March 1996

Be on your Guardian over rights

FREELANCES working for the Guardian should be careful to specify what rights they are selling. A case taken up recently by the union has brought to light a clause in the NUJ house agreement with the paper which purports to give the company all rights in freelance contributions.

Deputy General Secretary and freelance organiser, Jacob Ecclestone, told the February meeting of the London Freelance Branch that he was shocked to learn of the clause. "It has been there for several years, apparently, but we can't possibly endorse such a clause again. It must be removed," he said.

The key sentence reads: "In the absence of written agreement to the contrary, the company shall hold world-wide copyright in the work as it appears in The Guardian."

Ecclestone told the LFB meeting that such a clause carried little legal weight. It was not possible, he said, for the union to make agreements disposing of members' property.

"The Guardian management may regard this as a convenient way to obtain all rights," he said, "but merely asserting their ownership of copyright does not make it a reality. Copyright belongs to the creator -- in this case the freelance writer or photographer."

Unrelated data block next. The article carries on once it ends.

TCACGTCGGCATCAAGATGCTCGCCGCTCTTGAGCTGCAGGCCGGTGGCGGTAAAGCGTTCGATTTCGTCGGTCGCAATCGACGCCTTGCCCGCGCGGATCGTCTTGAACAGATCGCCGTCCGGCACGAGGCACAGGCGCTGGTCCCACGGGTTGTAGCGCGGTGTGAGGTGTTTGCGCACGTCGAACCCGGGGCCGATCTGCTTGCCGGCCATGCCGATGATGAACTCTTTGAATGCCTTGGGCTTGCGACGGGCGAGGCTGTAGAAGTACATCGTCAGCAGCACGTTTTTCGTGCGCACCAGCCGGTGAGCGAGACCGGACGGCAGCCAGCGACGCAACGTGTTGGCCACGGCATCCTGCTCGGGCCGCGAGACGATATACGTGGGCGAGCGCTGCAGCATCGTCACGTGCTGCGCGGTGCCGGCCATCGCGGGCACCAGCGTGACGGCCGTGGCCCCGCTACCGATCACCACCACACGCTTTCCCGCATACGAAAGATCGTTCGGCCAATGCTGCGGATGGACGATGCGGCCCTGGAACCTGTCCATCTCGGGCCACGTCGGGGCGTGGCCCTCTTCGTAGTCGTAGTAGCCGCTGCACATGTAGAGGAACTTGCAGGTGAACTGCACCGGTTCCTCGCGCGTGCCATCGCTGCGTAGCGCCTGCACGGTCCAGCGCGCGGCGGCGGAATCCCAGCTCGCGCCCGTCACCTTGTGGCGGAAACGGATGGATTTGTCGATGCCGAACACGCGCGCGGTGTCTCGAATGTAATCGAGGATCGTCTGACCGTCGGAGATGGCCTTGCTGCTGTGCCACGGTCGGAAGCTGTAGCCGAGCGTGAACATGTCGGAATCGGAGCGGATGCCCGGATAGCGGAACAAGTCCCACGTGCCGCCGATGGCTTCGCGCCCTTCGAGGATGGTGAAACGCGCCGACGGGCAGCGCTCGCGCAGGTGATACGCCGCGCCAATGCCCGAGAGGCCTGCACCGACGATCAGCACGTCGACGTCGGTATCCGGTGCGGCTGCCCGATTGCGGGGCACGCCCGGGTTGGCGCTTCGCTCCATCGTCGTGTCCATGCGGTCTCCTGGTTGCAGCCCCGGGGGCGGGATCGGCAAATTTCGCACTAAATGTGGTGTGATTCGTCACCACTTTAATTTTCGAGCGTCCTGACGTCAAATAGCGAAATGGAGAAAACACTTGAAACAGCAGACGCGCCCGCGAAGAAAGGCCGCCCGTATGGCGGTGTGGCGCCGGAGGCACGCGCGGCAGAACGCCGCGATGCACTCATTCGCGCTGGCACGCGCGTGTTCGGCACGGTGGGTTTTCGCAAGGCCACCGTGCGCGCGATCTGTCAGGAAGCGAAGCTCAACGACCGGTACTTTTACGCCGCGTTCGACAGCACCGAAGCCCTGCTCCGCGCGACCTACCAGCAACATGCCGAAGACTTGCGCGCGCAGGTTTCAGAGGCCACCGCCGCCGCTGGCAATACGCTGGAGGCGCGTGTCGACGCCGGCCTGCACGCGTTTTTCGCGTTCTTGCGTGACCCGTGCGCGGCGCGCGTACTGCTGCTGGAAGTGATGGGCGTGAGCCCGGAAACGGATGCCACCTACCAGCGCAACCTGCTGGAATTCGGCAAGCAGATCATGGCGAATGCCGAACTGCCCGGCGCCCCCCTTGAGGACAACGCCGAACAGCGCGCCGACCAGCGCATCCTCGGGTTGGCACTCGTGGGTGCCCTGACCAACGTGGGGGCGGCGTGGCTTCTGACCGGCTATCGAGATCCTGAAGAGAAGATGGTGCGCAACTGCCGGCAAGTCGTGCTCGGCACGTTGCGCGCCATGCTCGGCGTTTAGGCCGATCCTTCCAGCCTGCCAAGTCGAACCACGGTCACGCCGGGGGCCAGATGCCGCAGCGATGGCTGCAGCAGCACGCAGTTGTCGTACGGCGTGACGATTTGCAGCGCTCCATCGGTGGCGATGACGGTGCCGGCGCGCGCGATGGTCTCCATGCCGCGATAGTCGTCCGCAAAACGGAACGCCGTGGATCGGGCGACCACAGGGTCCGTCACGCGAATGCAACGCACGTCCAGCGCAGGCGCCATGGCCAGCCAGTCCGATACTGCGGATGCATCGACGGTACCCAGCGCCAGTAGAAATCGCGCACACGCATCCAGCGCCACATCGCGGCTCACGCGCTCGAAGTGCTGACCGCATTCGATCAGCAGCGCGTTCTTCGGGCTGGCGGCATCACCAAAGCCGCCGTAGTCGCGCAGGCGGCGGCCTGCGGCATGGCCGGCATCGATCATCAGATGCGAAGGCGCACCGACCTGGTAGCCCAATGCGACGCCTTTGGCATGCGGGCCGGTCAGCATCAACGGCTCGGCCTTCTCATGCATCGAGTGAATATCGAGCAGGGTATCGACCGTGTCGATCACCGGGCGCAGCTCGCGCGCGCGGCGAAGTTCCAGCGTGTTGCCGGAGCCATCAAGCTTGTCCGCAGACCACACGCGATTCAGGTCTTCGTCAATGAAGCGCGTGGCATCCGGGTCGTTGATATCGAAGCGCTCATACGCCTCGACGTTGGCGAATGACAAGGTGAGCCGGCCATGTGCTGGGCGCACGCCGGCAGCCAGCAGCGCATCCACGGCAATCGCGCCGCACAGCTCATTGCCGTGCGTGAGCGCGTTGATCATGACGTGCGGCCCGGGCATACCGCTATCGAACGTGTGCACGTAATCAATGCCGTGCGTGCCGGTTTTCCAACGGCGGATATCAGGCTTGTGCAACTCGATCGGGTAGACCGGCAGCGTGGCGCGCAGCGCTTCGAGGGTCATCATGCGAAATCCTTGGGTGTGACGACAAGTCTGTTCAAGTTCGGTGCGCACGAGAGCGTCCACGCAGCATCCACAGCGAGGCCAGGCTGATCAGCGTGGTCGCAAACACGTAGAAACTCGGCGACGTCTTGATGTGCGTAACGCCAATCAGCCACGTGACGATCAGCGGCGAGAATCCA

Last autumn a freelance feature writer wrote to The Guardian asking for payment after discovering that her articles for the paper had been syndicated.

When the managing editor, Brian Whitaker, pointed to the copyright clause, the freelance responded by saying that since she was not (at the time) an NUJ member, she could not possibly be bound by such an agreement.

The story ended well: the freelance joined the union and within two weeks she was paid more than £700 in syndication fees.

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